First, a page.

12 February 2010
12 February 2010
Carbon emissions from air travel could be reduced thanks to a £1.4million collaboration between engineers from the Universities of Bristol and Bath and the aerospace industry.
The project will investigate new ways of using composite materials for wing panels in aircraft.
The research, funded by the Engineering & Physical Sciences Research Council (EPSRC) and aircraft manufacturers Airbus and GKN, will look at methods of improving the structural efficiency of laminated carbon fibre composites.
It is expected that scientists can reduce weight and production cost by at least 10% compared with existing stiffened panels made from pre-impregnated material. This potential weight loss should lead to fuel savings and therefore reduce CO2 emissions from the aviation industry, in turn helping lessen the aircrafts impact on the environment.
According to researchers at Bristol University, the key innovation of the project will be to exploit state-of-the-art manufacturing, Variable Angle Tow (VAT) placement (where stiff carbon fibres are steered along curves to maximize structural performance).
Scientists say that the aforementioned savings can be achieved with test specimens, but further studies are required to characterise structural and material behaviour from the full component level down to individual lamina and their interfaces; this should lead to the entire structural system including material, geometrical and manufacturing parameters being optimised.
The extra design freedoms, created by curved fibre trajectories, provide scope for pushing back the envelope of structural efficiency.
The team's preliminary VAT results indicate the prospect of developing buckle-free structures, reducing the need for stiffeners, with associated substantial cost and weight savings. Moreover, the specific manufacturing capability to produce variable angle fibres is said to be unique to the UK, having been modified from an embroidery machine, using dry fibres rather than pre-impregnated material.
Professor Paul Weaver, from the Department of Aerospace Engineering and the Advanced Composites Centre for Innovation and Science (ACCIS), is leading the University of Bristol team, which includes Dr Kevin Potter and Dr Stephen Hallett.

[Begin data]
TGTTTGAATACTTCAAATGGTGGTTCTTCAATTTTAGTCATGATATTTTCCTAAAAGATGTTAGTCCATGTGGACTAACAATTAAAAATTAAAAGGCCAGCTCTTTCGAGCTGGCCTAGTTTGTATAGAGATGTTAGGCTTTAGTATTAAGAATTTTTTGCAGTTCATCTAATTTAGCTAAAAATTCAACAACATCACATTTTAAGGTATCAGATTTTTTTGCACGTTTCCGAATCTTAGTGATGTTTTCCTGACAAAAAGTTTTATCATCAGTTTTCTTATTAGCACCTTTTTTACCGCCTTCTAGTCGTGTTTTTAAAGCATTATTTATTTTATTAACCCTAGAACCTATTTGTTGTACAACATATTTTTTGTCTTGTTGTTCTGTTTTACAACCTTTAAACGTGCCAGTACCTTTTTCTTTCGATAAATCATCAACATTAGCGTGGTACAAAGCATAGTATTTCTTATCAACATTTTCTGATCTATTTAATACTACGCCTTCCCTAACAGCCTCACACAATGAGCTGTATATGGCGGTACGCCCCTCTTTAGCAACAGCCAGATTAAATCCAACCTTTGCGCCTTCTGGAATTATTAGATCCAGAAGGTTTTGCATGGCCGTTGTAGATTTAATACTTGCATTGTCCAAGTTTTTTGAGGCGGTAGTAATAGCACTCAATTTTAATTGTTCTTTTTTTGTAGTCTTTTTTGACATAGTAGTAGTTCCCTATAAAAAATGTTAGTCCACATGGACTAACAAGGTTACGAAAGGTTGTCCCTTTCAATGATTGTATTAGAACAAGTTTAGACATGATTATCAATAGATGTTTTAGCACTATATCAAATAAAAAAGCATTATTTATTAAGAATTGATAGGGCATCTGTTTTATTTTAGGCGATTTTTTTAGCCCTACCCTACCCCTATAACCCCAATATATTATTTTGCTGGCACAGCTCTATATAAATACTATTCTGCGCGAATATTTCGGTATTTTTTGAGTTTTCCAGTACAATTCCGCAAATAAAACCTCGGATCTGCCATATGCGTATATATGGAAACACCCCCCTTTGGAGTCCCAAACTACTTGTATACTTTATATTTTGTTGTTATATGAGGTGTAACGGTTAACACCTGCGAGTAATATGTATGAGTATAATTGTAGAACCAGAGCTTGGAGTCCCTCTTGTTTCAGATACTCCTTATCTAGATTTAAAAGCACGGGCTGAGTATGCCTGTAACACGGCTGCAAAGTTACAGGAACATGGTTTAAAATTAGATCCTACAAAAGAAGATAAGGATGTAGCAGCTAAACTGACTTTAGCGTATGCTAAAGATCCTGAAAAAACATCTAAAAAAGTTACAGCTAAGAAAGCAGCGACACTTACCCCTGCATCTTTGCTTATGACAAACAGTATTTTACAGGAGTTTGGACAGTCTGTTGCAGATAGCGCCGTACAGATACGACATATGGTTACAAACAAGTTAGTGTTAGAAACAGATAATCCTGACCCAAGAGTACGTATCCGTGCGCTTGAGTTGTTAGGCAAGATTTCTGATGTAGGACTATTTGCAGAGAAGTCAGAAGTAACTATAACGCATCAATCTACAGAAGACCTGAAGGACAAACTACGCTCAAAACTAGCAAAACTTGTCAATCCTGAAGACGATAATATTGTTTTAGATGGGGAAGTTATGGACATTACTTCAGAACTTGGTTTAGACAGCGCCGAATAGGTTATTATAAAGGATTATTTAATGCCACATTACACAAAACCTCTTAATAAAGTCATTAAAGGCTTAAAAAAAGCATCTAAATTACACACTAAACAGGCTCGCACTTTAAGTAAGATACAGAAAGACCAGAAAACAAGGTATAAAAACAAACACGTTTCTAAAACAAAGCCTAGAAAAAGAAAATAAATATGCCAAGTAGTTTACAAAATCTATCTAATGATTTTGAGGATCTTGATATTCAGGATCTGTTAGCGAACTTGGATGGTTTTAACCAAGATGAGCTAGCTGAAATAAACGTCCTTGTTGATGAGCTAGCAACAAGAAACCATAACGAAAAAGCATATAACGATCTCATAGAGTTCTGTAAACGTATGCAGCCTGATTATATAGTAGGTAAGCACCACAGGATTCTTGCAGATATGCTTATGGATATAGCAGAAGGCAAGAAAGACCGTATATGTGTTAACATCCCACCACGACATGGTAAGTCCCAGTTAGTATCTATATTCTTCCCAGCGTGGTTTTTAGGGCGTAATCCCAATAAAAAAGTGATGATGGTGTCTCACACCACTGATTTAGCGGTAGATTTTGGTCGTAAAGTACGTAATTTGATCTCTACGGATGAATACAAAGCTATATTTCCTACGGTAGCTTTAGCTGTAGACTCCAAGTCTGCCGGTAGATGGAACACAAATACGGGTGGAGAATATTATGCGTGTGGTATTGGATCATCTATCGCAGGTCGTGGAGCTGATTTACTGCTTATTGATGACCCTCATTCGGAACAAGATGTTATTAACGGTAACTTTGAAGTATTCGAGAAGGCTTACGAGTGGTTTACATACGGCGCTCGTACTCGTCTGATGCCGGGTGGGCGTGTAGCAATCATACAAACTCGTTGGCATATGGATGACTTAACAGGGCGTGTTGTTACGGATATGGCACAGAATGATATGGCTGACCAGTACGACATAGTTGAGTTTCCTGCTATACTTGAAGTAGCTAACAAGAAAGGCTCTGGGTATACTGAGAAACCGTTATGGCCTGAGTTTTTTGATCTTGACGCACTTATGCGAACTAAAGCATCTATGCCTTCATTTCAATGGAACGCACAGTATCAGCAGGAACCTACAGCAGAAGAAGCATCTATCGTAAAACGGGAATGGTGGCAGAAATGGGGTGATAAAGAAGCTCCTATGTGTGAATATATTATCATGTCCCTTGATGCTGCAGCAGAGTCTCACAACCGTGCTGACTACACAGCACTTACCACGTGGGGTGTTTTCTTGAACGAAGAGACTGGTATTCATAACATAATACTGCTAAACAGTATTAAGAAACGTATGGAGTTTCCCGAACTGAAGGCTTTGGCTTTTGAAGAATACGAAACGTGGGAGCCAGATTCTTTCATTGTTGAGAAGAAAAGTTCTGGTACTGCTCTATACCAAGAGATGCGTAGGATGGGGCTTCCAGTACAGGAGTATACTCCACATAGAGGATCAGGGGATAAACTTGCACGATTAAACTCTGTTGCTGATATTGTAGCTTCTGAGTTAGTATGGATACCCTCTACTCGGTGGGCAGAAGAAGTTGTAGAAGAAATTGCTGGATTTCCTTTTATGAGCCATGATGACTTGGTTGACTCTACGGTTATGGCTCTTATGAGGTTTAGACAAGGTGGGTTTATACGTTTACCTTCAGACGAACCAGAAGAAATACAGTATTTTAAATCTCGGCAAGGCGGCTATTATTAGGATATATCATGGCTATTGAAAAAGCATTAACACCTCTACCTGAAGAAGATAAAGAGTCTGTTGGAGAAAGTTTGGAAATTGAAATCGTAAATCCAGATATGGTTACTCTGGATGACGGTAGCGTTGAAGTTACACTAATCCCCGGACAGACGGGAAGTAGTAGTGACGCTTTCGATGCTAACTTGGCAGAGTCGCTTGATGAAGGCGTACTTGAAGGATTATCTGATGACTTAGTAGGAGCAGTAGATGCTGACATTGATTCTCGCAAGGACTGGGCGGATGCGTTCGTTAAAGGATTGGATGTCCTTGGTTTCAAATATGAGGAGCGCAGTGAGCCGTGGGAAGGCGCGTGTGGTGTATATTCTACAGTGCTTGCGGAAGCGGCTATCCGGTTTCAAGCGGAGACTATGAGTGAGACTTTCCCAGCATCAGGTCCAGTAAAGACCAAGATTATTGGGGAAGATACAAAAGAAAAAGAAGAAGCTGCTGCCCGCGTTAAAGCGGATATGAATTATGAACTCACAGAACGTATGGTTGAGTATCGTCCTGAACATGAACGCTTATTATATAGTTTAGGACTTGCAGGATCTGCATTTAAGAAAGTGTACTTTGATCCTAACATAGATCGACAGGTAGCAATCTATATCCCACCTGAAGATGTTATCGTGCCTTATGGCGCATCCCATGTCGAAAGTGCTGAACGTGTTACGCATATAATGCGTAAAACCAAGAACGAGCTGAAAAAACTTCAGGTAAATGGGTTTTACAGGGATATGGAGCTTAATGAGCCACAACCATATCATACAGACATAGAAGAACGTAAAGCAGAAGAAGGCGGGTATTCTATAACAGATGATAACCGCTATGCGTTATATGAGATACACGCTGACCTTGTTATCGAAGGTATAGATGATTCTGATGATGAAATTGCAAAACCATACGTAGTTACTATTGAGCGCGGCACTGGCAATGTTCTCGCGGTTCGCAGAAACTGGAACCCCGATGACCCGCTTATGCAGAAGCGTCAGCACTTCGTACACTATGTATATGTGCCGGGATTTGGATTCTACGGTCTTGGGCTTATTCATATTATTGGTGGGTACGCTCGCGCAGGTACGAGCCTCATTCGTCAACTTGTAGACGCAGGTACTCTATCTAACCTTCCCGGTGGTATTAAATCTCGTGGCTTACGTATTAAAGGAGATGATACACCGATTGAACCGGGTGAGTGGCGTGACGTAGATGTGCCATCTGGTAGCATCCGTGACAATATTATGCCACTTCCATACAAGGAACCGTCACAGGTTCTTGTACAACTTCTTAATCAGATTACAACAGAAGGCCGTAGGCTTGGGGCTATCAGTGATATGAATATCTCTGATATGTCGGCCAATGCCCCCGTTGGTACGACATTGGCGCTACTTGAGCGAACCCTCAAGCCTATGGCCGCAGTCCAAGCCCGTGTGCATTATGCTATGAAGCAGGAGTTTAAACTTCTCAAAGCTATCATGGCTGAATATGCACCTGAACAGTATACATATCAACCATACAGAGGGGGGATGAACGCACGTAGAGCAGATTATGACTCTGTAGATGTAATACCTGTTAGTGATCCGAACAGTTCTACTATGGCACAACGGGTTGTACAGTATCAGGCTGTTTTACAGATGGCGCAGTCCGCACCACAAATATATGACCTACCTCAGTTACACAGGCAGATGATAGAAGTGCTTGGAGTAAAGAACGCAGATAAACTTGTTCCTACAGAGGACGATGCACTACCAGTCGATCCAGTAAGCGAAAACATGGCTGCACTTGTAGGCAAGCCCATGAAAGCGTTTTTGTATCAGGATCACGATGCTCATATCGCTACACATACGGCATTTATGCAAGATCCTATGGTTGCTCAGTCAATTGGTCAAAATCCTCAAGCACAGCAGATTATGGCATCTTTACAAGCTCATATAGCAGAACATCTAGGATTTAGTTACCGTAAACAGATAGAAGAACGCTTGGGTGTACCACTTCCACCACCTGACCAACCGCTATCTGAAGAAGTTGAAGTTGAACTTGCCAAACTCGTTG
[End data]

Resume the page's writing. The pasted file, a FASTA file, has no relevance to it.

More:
The Bristol-based team will be leading the development and manufacturing of the new carbon fibre materials, and the Bath team will be investigating different designs for the structures of wing panels to test their damage tolerance. Both teams will be using mathematical modelling techniques to optimise and test their designs.
Dr Richard Butler is leading the University of Bath team, which includes Dr H Alicia Kim and Professor Giles Hunt. The project stems from research carried out under the ABBSTRACT consortium (Airbus, Bristol, Bath Strategic Research Alliance in Composites Technology).
The addition of GKN to the collaboration, as one of Airbus' risk sharing partners and supplier of major wing components, creates a strong link with the manufacturing industry.
Dr Butler said: “This project could really make a difference in reducing the environmental impact of air travel. We will be pushing the boundaries of composites technology and believe we can help achieve thousands of tonnes in fuel saving over the life of an aircraft.”
Professor Weaver added: “This exciting programme will help ensure that the UK is at the forefront of aircraft structures technology.”
Teijin announces that the A350 XWB aircraft, Airbus’s new-generation extra-wide-body midsize jetliner incorporating Teijin’s Tenax TPCL carbon fibre thermoplastic consolidated laminate, was delivered to Japan Airlines (JAL) and arrived at Haneda Airport in Tokyo on 14 June.
Three-dimensional (3-D) weaving of composite fabrics can produce complex, single-piece structures that are strong and lightweight.
Composite Cluster Singapore (CCS) announces that it is working with Eviation Aircraft on ‘Alice’ – a fully electric aircraft structure that is currently showcased at the 53rd International Paris Air Show in Le Bourget, France.